Monday, May 05, 2008

To Booth or Not to Booth

One of my I.T.-related clients sent an email today...

"Should I consider setting up a booth at a trade show? I’ve got my demo kit ready and will have a couple other products to demo as well. I don’t have a brochure but could produce a flyer. The cost for the expo is $299."

Here’s what I told him…

A booth is an excellent way for any business to gain exposure. But whether or not your booth actually helps you grow your business depends entirely upon one thing: how well you leverage it to build trust and excitement with potential clients. Trust and excitement are two powerful emotional energies that fuel business growth.

The first purpose of a booth is to start conversations that build trust now. The other purpose of a booth is to collect contact information that can build trust later.

1. Now

Plant a poster at eye level that will attract your ideal client. The sole purpose of the poster is to start conversations with your ideal client, so make it intriguing to that sort of person. For example, at the Total Woman Show last February, fellow career coach Sue Newell had a poster of a woman peeking out of a box. People who were interested in moving out of their corporate job into self-employment really identified with the picture and were eager to share their impressions with us at the booth.

I don't worry too much about handing out my cards and information at a long as I get other people’s cards. That gives us the opportunity to find all kinds of ways to build trust with people over time. You can collect this information by designing a draw that will attract your ideal client.

Do you know who your ideal client is? This is the customer you love to work with so much, you'd practically work for free just to hang out with them. If you’re not sure the profile of this person, we would start by figuring that out first.

So anyway, I said to my own real-life client, what kind of draw would your ideal client be attracted to and want to enter? For example, an I.T. technician shouldn’t have a draw for a stay at the Holiday Inn. That sort of draw could attract anyone, so it’s not much help in flushing your ideal client out of the woodwork.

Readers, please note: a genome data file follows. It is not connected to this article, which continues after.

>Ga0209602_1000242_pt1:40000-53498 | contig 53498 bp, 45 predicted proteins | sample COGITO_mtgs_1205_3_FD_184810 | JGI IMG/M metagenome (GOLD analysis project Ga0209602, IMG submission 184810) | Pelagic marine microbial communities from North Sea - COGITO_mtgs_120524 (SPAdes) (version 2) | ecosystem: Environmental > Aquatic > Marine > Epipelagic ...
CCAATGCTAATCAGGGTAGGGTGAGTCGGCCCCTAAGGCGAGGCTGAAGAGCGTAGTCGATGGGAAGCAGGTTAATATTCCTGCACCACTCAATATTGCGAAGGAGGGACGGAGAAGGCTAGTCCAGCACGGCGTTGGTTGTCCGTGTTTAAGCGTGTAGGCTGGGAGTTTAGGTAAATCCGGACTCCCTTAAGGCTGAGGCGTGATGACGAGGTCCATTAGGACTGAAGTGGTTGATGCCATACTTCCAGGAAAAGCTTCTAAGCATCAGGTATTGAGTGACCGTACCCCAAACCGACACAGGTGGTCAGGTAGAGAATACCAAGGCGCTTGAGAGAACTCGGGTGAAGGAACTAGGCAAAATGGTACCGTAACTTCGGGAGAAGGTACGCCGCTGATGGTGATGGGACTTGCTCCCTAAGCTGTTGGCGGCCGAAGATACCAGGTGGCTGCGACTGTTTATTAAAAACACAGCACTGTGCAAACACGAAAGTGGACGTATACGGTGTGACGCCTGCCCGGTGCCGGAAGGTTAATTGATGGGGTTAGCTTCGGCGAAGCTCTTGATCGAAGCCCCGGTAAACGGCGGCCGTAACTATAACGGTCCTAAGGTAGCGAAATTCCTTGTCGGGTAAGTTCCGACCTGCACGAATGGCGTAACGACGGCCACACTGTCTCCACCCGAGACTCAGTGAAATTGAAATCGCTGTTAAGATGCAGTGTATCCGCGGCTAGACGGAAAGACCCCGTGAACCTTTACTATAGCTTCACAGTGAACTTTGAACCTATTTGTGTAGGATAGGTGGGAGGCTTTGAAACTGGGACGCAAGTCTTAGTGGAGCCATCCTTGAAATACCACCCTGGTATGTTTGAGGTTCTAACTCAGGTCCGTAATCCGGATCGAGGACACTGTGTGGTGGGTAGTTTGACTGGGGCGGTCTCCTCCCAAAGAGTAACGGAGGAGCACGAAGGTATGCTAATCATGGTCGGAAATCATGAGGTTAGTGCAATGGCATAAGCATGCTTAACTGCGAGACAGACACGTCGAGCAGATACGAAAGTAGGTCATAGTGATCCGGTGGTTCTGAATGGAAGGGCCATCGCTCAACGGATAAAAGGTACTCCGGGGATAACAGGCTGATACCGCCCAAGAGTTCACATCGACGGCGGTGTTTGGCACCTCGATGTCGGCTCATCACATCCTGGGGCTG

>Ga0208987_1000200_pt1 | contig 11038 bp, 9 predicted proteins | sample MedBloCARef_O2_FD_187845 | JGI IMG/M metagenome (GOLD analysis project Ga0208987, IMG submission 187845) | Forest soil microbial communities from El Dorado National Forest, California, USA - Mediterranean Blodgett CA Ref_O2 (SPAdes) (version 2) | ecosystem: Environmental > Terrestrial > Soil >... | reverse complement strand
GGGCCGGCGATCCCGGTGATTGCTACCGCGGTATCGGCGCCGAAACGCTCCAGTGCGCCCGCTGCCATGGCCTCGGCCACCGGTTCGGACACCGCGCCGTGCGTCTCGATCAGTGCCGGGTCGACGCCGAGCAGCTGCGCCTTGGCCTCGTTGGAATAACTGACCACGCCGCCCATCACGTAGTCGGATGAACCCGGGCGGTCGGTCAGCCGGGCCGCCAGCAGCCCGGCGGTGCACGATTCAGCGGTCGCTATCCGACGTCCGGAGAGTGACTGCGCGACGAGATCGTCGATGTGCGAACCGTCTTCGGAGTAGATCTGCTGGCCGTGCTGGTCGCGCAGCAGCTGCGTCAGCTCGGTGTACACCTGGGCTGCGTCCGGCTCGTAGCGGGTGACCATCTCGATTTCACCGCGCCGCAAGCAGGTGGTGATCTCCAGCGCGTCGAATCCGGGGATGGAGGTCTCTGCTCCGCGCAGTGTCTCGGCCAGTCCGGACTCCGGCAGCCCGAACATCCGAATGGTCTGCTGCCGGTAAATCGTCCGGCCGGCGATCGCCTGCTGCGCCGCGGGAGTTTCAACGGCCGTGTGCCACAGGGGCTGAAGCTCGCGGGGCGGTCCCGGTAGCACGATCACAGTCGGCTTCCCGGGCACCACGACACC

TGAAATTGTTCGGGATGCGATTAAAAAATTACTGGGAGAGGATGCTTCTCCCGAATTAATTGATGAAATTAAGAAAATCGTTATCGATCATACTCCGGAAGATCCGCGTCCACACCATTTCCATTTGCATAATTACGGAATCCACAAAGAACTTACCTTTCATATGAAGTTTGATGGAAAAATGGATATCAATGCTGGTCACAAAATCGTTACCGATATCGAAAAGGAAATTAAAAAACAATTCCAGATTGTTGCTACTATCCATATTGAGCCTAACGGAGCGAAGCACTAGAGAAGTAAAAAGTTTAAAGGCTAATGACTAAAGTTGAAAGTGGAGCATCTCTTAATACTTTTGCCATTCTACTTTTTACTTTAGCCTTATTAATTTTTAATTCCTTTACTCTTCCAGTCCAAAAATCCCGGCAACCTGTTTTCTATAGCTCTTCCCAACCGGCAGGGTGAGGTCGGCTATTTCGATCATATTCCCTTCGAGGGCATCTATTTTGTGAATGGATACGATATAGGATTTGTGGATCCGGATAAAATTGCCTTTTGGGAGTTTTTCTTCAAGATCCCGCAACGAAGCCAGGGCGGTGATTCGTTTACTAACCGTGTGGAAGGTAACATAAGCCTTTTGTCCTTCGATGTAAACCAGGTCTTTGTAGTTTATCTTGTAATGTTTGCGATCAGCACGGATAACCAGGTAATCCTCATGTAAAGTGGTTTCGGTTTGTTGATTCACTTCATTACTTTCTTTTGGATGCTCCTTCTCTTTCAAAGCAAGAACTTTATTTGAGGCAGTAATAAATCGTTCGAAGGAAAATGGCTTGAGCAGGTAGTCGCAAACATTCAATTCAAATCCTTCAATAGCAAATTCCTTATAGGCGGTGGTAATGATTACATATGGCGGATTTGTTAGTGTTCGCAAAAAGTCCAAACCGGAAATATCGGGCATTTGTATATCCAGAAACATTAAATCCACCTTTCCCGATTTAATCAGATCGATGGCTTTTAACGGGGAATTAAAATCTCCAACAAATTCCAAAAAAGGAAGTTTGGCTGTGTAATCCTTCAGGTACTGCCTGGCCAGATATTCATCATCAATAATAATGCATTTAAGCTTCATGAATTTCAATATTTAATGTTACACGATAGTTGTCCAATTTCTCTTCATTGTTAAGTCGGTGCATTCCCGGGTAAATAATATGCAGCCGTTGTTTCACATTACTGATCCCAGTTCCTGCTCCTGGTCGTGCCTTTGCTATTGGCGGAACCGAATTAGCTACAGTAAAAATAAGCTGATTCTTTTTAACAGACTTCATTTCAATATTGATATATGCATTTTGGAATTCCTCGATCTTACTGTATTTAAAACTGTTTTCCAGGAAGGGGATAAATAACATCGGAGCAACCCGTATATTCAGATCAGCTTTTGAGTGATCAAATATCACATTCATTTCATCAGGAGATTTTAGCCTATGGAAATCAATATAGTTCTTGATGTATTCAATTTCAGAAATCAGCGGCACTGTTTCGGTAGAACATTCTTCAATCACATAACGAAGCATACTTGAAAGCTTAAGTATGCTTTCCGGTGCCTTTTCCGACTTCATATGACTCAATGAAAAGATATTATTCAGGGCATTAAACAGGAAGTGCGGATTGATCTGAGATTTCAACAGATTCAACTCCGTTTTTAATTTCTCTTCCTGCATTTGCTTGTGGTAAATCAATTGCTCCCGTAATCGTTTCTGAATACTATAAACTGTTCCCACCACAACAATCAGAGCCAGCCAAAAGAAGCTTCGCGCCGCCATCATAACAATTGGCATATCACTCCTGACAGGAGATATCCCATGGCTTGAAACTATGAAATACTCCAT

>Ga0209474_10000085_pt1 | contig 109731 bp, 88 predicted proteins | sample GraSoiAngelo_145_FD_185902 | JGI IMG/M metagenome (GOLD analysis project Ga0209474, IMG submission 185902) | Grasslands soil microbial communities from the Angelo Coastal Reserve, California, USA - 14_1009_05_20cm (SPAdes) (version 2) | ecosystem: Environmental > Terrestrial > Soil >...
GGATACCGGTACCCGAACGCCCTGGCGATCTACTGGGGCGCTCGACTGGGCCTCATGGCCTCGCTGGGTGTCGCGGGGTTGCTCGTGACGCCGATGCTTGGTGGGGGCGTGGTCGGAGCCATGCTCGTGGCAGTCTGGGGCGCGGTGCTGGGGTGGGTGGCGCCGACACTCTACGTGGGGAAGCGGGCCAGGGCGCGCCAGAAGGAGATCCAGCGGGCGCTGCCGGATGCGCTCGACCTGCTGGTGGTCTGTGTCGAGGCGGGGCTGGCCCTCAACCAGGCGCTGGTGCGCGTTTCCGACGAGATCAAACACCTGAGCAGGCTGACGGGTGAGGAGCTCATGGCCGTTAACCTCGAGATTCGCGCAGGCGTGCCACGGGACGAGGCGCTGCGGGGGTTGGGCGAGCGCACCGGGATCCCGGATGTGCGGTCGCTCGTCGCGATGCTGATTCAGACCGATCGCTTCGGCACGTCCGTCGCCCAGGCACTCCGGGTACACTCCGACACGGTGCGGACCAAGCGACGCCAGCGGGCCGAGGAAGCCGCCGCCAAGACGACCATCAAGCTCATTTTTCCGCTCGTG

I encouraged my client to do a booth. But we’ll need to make sure he leverages its potential to establish the connections, trust, and excitement that will grow his business.

Sunday, December 03, 2006

Tag You're It

I got tagged by Ben Bach, one of my favourite people under age 25. I'm somewhere around double his age, but don't tell him that. Here's what he said on his blog:

"Troy Worman is a super cool guy. Among other things, he’s a prolific blogger and my newest mentor. Phil Gerbyshak tapped Troy (as well as Liz Strauss, Jodee Bock, Ted Demopoulos, and Kammie Kobyleski) to tell us five things about him, and in turn Troy has tagged me (as well as Stacy Brice, Hans Henrik, John Koetsier, Mike DeWitt, Jennifer Warwick, and Steve Portigal). "

Now, I don't know any of these people, but if they're friends of Ben, then they're friends of mine.
So I guess now I'm supposed to tell you five things about me :)

1. I'm a yard-sale aficionado. I get a lot of nice stuff real cheap. This way, I don't need to worry if my teenagers happen to accidentally wreck something. I also don't need to slavishly devote my life to making money. Cycling and recycling keeps me from getting too attached to things. I'd rather get attached to people and experiences.

2. I love good design. I like things to serve a purpose. If it doesn't solve a problem or serve a purpose, I don't want to own it. Hence the yard sale idea. When you have a family, your set of problems changes daily. I like to keep things loose and flexible, thus we don't tend to own things too long. We finish using them and out they go. Keeps the energy and creativity high.

3. I used to love romance novels. Now I've read too many of them and they've all started sounding the same. But I read them anyway. It's one of the the few activities where I don't have to solve some kind of problem in order to be able to do it. I read novels when I want to totally chill out. They can't be too deep either, or else I have to solve problems while I'm reading them and that totally defeats the purpose. It's my equivalent of watching T.V.

4. I love entrepreneurism and I love working with entrepreneurs. They're just some of the most interesting and creative people around.